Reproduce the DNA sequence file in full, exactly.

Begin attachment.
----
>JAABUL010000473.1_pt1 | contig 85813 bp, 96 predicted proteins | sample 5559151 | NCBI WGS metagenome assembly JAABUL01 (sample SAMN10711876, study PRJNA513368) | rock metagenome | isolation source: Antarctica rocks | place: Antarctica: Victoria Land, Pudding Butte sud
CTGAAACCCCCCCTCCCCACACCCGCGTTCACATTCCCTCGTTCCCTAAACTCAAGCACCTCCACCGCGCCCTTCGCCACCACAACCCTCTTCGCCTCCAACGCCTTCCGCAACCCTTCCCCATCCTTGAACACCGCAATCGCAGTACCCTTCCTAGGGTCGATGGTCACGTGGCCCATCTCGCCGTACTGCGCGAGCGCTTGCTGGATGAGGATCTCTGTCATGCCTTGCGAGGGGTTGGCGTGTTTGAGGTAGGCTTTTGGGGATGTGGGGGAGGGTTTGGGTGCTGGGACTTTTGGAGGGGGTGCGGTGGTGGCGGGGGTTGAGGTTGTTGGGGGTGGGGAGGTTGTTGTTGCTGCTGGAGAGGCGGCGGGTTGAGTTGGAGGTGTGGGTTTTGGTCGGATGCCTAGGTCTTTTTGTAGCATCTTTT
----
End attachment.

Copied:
>JAABUL010000473.1_pt1 | contig 85813 bp, 96 predicted proteins | sample 5559151 | NCBI WGS metagenome assembly JAABUL01 (sample SAMN10711876, study PRJNA513368) | rock metagenome | isolation source: Antarctica rocks | place: Antarctica: Victoria Land, Pudding Butte sud
CTGAAACCCCCCCTCCCCACACCCGCGTTCACATTCCCTCGTTCCCTAAACTCAAGCACCTCCACCGCGCCCTTCGCCACCACAACCCTCTTCGCCTCCAACGCCTTCCGCAACCCTTCCCCATCCTTGAACACCGCAATCGCAGTACCCTTCCTAGGGTCGATGGTCACGTGGCCCATCTCGCCGTACTGCGCGAGCGCTTGCTGGATGAGGATCTCTGTCATGCCTTGCGAGGGGTTGGCGTGTTTGAGGTAGGCTTTTGGGGATGTGGGGGAGGGTTTGGGTGCTGGGACTTTTGGAGGGGGTGCGGTGGTGGCGGGGGTTGAGGTTGTTGGGGGTGGGGAGGTTGTTGTTGCTGCTGGAGAGGCGGCGGGTTGAGTTGGAGGTGTGGGTTTTGGTCGGATGCCTAGGTCTTTTTGTAGCATCTTTT